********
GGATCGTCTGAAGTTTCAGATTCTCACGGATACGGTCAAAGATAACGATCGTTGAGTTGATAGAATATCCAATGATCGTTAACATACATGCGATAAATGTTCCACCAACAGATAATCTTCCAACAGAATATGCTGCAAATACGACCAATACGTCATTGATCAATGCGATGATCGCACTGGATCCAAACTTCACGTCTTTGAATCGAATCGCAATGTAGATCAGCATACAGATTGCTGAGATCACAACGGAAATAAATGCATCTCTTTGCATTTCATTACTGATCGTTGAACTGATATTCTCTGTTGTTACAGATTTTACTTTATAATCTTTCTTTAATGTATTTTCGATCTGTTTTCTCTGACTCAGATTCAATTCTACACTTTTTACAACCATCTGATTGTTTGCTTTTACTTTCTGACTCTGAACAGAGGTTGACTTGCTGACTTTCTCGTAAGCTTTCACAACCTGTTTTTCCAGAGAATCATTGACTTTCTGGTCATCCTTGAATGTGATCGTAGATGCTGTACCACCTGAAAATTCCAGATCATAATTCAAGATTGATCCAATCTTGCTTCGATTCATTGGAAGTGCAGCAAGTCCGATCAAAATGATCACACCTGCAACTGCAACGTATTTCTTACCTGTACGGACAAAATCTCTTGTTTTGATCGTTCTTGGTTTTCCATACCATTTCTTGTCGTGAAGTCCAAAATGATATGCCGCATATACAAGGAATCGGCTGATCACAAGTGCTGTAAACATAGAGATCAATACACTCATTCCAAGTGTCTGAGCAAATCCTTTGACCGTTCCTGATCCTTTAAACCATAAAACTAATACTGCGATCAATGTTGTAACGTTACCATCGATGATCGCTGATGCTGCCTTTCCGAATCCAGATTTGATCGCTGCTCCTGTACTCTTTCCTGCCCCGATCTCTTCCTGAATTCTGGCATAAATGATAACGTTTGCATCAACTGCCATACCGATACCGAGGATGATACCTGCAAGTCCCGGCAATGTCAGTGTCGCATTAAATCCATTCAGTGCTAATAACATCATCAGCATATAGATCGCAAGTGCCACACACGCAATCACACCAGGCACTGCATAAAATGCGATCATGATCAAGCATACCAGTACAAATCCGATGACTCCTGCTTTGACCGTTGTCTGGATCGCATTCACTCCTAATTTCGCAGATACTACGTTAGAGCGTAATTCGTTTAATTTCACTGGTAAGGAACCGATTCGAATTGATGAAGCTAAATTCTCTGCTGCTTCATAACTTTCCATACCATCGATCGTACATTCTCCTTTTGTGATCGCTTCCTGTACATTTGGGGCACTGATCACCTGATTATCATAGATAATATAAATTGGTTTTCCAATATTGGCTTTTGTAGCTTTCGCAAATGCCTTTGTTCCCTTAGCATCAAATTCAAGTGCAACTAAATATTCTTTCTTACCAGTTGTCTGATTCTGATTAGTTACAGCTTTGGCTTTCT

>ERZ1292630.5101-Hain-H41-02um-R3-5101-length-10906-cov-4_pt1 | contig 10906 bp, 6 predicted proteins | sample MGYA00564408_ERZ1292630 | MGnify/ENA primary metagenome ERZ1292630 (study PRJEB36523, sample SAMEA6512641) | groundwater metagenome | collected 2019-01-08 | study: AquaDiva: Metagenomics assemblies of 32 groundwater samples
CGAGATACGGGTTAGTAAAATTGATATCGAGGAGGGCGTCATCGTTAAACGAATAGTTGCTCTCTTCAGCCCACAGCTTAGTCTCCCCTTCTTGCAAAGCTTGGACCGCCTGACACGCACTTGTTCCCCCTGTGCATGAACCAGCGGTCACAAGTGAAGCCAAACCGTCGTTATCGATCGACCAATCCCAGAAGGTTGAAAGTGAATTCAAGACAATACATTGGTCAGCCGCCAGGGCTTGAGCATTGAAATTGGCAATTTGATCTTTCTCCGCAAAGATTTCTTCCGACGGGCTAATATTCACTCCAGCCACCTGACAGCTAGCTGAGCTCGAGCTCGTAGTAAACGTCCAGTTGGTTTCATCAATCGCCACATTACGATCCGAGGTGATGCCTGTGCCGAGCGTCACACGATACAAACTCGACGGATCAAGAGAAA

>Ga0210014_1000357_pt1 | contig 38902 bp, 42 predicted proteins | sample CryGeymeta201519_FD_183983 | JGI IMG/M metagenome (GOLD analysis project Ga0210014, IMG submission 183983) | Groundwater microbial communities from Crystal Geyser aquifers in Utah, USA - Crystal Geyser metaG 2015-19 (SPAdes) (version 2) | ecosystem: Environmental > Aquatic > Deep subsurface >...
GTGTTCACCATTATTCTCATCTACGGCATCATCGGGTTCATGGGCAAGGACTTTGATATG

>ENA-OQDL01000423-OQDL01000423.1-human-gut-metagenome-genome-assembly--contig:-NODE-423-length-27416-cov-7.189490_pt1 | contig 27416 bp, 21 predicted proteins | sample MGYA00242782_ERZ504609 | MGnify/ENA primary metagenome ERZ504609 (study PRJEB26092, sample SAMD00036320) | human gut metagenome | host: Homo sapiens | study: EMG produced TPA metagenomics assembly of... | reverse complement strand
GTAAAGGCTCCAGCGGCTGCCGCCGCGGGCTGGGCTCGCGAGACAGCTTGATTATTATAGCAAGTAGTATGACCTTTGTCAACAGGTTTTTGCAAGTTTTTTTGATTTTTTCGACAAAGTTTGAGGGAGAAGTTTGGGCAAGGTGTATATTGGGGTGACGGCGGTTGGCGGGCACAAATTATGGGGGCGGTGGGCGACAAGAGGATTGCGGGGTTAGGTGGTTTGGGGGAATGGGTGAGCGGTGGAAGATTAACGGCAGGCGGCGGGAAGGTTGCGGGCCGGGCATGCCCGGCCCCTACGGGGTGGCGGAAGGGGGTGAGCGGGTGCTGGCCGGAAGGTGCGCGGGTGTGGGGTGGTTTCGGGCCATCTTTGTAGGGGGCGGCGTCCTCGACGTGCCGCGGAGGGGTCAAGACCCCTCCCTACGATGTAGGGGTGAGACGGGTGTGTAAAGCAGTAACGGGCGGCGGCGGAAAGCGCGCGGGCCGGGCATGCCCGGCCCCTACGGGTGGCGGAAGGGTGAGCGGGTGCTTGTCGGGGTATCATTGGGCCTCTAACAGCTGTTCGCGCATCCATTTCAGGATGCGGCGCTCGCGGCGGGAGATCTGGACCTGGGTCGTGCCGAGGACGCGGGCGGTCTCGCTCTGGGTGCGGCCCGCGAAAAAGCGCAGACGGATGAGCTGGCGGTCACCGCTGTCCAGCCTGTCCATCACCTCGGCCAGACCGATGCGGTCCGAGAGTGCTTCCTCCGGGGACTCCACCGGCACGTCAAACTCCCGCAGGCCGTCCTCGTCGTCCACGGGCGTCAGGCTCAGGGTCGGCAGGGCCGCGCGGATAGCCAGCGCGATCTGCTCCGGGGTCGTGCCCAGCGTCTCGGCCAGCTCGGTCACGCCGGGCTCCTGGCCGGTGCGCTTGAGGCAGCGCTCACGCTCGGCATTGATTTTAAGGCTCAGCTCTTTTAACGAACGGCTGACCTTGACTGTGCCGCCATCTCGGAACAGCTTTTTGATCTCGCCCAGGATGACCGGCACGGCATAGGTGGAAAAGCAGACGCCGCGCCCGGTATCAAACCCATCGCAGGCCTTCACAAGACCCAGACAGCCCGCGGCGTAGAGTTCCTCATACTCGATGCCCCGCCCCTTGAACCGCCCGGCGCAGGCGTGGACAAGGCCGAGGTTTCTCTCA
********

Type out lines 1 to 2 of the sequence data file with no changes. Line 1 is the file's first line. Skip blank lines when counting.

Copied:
GGATCGTCTGAAGTTTCAGATTCTCACGGATACGGTCAAAGATAACGATCGTTGAGTTGATAGAATATCCAATGATCGTTAACATACATGCGATAAATGTTCCACCAACAGATAATCTTCCAACAGAATATGCTGCAAATACGACCAATACGTCATTGATCAATGCGATGATCGCACTGGATCCAAACTTCACGTCTTTGAATCGAATCGCAATGTAGATCAGCATACAGATTGCTGAGATCACAACGGAAATAAATGCATCTCTTTGCATTTCATTACTGATCGTTGAACTGATATTCTCTGTTGTTACAGATTTTACTTTATAATCTTTCTTTAATGTATTTTCGATCTGTTTTCTCTGACTCAGATTCAATTCTACACTTTTTACAACCATCTGATTGTTTGCTTTTACTTTCTGACTCTGAACAGAGGTTGACTTGCTGACTTTCTCGTAAGCTTTCACAACCTGTTTTTCCAGAGAATCATTGACTTTCTGGTCATCCTTGAATGTGATCGTAGATGCTGTACCACCTGAAAATTCCAGATCATAATTCAAGATTGATCCAATCTTGCTTCGATTCATTGGAAGTGCAGCAAGTCCGATCAAAATGATCACACCTGCAACTGCAACGTATTTCTTACCTGTACGGACAAAATCTCTTGTTTTGATCGTTCTTGGTTTTCCATACCATTTCTTGTCGTGAAGTCCAAAATGATATGCCGCATATACAAGGAATCGGCTGATCACAAGTGCTGTAAACATAGAGATCAATACACTCATTCCAAGTGTCTGAGCAAATCCTTTGACCGTTCCTGATCCTTTAAACCATAAAACTAATACTGCGATCAATGTTGTAACGTTACCATCGATGATCGCTGATGCTGCCTTTCCGAATCCAGATTTGATCGCTGCTCCTGTACTCTTTCCTGCCCCGATCTCTTCCTGAATTCTGGCATAAATGATAACGTTTGCATCAACTGCCATACCGATACCGAGGATGATACCTGCAAGTCCCGGCAATGTCAGTGTCGCATTAAATCCATTCAGTGCTAATAACATCATCAGCATATAGATCGCAAGTGCCACACACGCAATCACACCAGGCACTGCATAAAATGCGATCATGATCAAGCATACCAGTACAAATCCGATGACTCCTGCTTTGACCGTTGTCTGGATCGCATTCACTCCTAATTTCGCAGATACTACGTTAGAGCGTAATTCGTTTAATTTCACTGGTAAGGAACCGATTCGAATTGATGAAGCTAAATTCTCTGCTGCTTCATAACTTTCCATACCATCGATCGTACATTCTCCTTTTGTGATCGCTTCCTGTACATTTGGGGCACTGATCACCTGATTATCATAGATAATATAAATTGGTTTTCCAATATTGGCTTTTGTAGCTTTCGCAAATGCCTTTGTTCCCTTAGCATCAAATTCAAGTGCAACTAAATATTCTTTCTTACCAGTTGTCTGATTCTGATTAGTTACAGCTTTGGCTTTCT

>ERZ1292630.5101-Hain-H41-02um-R3-5101-length-10906-cov-4_pt1 | contig 10906 bp, 6 predicted proteins | sample MGYA00564408_ERZ1292630 | MGnify/ENA primary metagenome ERZ1292630 (study PRJEB36523, sample SAMEA6512641) | groundwater metagenome | collected 2019-01-08 | study: AquaDiva: Metagenomics assemblies of 32 groundwater samples